“For the work, now, what’ll you go?” Anyone who has attended an end-of-session scholarship auction at Penland has heard this phrase as auctioneer David Little called for an opening bid on a glass vase or a handwoven scarf. It is with great sadness that we report that David died of a heart attack on Thursday, February 21.
“Raise your hand if you’ve ever been to an auction before?” he’d say before he started. “OK, now raise your hand if you’ve never been to an auction before. Good. Now everyone here has demonstrated the only skill needed to participate in this auction.”
David’s involvement with Penland began years ago as an assistant to the auctioneer at Penland’s annual benefit auctions. He continued to help with the benefit auction right up to this past summer, and sometime in the mid-1990s, he started volunteering for the scholarship auctions at the end of each session. Since then, David rarely missed an auction, even though we have nine of them each year and he had to drive 2-1/2 hours each way to be here.
He usually passed the microphone back and forth with potter Cynthia Bringle, selling thousands of pots, goblets, vases, weavings, prints, paintings, jewelry, furniture, sculpture of all kinds, and items that were more-or-less indescribable. Along the way, he also cheerfully auctioned off a haircut, a farewell kiss, a date with a core student, a platter of cookies, a pair of galoshes, and many bags of bacon from the Penland kitchen.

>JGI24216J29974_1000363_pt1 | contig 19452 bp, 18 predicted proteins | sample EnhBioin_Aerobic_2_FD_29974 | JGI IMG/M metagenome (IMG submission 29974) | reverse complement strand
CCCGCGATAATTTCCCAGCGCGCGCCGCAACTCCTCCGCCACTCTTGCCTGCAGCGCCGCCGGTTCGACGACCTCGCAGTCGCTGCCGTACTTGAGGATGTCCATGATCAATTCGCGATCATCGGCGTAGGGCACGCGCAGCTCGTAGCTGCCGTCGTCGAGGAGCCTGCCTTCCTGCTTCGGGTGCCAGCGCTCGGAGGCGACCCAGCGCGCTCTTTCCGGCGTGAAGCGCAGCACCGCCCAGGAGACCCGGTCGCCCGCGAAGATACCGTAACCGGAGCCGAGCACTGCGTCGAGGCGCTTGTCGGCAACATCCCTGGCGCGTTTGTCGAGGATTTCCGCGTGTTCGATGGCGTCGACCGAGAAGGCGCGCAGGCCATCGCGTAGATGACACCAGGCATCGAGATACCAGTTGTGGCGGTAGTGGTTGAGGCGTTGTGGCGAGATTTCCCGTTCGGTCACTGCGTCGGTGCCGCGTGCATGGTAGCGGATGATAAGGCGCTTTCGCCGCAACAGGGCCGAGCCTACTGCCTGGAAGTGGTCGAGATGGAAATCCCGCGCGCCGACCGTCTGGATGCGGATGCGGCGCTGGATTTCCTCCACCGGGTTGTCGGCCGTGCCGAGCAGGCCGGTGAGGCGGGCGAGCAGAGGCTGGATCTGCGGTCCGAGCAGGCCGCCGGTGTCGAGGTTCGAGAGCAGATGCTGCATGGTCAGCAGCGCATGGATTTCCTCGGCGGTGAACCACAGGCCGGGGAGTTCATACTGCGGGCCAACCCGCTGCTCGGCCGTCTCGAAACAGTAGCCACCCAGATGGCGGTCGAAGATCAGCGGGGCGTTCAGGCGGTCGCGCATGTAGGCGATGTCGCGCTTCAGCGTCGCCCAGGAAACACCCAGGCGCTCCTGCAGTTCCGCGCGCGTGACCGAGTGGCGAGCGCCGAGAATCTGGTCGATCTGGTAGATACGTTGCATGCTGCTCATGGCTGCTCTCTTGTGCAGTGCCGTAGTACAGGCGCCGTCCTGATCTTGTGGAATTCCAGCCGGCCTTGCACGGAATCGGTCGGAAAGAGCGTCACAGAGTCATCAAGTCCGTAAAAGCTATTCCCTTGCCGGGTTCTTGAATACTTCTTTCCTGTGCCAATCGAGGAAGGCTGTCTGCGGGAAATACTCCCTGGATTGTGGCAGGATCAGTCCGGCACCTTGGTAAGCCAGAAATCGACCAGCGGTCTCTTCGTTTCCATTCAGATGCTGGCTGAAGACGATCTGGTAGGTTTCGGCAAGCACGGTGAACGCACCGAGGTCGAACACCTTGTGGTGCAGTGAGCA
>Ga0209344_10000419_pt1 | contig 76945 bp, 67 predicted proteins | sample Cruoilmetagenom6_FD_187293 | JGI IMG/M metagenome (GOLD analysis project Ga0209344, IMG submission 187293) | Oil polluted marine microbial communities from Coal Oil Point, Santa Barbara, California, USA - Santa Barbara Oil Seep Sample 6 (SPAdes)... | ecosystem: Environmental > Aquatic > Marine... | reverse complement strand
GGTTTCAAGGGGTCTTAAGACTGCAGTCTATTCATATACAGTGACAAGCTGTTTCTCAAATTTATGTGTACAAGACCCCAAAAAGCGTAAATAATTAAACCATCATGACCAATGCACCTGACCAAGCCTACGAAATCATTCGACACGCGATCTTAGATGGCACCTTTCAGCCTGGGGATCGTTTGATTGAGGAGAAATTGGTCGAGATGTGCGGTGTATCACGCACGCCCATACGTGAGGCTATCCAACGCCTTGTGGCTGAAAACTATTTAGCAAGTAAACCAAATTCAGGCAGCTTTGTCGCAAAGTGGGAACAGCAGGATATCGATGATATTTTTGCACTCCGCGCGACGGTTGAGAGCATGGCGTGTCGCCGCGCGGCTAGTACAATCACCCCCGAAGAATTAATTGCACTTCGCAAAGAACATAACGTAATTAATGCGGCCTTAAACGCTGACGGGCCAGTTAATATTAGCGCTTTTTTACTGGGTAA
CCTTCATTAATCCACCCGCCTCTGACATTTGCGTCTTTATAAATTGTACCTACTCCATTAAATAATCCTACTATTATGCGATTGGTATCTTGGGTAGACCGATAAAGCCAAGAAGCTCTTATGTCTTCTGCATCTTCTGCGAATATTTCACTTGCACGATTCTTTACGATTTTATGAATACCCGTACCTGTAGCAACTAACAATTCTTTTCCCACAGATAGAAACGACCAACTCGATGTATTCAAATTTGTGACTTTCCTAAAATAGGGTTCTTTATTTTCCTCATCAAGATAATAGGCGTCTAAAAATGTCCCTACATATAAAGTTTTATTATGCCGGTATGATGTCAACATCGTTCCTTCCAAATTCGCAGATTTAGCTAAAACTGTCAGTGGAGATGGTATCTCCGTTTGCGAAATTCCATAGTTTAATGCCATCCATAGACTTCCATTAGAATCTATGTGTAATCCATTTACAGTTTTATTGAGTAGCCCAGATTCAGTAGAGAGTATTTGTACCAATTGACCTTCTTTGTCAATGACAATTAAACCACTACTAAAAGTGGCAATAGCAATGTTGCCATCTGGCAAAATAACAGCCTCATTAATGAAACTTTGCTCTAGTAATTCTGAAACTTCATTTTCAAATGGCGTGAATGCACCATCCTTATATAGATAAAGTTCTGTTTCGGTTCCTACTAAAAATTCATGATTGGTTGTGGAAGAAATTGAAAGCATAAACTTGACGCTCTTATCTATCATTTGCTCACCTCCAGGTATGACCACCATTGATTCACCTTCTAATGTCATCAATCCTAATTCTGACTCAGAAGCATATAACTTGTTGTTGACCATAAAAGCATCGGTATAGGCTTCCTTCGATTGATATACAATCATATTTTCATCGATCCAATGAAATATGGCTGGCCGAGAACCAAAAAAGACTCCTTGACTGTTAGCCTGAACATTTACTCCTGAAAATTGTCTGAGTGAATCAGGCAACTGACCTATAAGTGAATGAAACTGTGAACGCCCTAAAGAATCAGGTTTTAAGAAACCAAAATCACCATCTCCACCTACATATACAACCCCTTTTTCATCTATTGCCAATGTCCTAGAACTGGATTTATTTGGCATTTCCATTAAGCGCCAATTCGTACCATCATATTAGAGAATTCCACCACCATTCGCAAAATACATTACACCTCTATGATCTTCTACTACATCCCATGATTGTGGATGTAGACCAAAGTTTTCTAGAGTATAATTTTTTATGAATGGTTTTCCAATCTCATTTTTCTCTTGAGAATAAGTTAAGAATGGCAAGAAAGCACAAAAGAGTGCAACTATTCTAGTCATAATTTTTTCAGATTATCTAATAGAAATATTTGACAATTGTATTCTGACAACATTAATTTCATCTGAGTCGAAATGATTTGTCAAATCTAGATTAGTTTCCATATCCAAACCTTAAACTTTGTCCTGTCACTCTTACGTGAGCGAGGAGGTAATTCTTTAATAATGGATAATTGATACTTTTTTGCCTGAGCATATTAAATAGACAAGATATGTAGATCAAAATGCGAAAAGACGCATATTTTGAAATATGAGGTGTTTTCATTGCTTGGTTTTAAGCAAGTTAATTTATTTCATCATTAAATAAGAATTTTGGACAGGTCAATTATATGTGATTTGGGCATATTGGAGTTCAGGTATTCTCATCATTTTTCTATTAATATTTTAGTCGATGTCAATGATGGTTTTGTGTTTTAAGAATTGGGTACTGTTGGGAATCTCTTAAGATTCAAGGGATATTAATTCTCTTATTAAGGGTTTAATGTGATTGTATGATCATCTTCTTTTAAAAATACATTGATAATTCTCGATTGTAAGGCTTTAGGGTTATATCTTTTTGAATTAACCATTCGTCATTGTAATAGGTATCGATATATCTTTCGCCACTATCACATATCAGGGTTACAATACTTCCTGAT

David was an excellent and, one might say, classically trained auctioneer–something many Penland students had never experienced before. And while he sometimes struggled to read oddly pronounced names hastily scribbled onto pieces of paper, he never lost track of the bid. His patter, his pacing, his great sense of humor, his playful interaction with the audience, and his unflagging energy have made our auctions a high point of every session.
David lived in Charlotte, North Carolina, where he worked as a chemist at Meridian Labs. He played a lot of golf, was active in his church, and put great energy into parenting his 17-year-0ld daughter Annika, who, at his funeral, described him as, “the best dad in the world.” His years of auctioneering at Penland helped raise more than a million dollars for needy scholarship students. He was simply part of the family, and he will be greatly missed.